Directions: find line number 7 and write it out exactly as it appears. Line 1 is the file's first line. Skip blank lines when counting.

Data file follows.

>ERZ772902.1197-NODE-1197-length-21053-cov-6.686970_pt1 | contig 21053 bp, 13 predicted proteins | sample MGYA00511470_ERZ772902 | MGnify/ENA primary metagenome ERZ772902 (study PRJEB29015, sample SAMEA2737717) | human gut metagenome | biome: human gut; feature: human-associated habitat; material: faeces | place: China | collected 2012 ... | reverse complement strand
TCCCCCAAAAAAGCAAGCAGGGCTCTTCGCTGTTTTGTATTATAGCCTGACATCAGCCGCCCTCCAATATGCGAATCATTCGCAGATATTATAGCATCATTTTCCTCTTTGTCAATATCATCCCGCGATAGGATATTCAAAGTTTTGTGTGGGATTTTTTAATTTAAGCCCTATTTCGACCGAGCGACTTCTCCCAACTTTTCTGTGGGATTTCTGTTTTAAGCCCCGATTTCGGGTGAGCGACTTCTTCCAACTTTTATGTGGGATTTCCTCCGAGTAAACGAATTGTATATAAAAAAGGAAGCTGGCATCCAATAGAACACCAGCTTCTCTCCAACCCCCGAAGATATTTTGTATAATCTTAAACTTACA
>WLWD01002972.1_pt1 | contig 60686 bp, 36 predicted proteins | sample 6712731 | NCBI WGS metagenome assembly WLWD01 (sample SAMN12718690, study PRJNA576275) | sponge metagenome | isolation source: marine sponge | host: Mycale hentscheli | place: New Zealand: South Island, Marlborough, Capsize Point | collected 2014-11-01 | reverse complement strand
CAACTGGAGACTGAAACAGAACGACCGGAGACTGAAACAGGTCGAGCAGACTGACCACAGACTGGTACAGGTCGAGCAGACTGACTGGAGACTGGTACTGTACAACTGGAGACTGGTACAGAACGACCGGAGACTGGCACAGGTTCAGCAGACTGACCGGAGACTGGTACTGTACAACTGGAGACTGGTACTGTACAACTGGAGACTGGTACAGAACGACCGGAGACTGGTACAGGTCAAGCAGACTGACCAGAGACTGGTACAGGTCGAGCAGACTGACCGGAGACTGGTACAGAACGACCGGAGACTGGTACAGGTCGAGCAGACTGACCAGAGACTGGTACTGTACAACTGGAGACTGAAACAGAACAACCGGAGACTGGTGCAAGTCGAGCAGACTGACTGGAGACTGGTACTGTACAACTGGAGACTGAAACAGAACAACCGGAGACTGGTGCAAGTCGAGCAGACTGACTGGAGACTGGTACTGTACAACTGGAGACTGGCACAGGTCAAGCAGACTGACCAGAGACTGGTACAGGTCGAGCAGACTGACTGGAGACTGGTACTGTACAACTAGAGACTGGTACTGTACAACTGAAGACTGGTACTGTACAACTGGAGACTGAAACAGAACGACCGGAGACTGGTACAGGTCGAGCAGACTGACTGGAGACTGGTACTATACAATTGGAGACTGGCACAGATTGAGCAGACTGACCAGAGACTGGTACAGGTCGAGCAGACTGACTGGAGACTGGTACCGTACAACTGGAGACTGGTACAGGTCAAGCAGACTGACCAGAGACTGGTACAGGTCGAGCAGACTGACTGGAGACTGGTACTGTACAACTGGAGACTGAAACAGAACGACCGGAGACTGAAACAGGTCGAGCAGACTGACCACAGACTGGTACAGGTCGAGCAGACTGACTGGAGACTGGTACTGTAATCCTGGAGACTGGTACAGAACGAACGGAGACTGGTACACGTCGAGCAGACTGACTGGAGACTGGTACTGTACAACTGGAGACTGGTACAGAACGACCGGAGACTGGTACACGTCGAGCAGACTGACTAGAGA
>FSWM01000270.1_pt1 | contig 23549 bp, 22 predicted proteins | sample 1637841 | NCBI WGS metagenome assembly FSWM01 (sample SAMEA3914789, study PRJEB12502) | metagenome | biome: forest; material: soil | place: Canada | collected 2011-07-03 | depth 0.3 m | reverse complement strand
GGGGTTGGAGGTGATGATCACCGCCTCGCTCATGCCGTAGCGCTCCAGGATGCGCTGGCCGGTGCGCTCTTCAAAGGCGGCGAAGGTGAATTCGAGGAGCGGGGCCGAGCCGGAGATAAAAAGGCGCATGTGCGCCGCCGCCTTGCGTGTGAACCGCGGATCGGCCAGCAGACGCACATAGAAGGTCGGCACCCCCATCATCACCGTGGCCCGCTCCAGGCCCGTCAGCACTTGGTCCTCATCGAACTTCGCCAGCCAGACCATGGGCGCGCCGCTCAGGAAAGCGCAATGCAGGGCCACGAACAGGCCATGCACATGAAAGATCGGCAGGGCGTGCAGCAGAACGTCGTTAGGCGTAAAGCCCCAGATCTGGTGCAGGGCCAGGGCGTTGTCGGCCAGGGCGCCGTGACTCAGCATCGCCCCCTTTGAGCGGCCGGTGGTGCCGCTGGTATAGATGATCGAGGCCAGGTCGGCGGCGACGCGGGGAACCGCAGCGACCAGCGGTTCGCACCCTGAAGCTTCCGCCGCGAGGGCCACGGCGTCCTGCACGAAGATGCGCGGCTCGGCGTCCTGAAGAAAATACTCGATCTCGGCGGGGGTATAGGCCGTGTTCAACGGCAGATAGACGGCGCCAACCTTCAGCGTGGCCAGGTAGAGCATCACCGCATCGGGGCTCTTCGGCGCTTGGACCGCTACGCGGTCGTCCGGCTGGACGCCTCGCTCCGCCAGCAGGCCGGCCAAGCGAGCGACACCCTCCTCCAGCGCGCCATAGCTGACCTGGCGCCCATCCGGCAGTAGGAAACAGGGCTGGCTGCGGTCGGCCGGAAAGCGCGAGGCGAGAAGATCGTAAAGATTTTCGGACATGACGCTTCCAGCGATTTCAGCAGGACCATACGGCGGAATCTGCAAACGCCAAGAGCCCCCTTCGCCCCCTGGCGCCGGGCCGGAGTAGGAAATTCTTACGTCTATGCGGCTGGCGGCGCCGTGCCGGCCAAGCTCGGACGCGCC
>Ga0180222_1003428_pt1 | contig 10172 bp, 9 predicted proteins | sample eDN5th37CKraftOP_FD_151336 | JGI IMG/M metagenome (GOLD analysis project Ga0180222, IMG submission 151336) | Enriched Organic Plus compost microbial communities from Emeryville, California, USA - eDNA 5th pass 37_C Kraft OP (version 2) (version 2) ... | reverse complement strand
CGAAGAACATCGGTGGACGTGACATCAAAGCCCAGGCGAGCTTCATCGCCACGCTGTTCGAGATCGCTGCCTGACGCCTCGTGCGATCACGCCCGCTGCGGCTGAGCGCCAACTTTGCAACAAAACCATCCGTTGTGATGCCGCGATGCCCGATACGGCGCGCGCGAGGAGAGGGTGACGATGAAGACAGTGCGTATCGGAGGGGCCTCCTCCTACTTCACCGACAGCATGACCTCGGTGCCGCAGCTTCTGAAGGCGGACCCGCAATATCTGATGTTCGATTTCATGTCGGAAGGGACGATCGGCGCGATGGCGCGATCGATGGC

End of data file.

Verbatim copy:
>Ga0180222_1003428_pt1 | contig 10172 bp, 9 predicted proteins | sample eDN5th37CKraftOP_FD_151336 | JGI IMG/M metagenome (GOLD analysis project Ga0180222, IMG submission 151336) | Enriched Organic Plus compost microbial communities from Emeryville, California, USA - eDNA 5th pass 37_C Kraft OP (version 2) (version 2) ... | reverse complement strand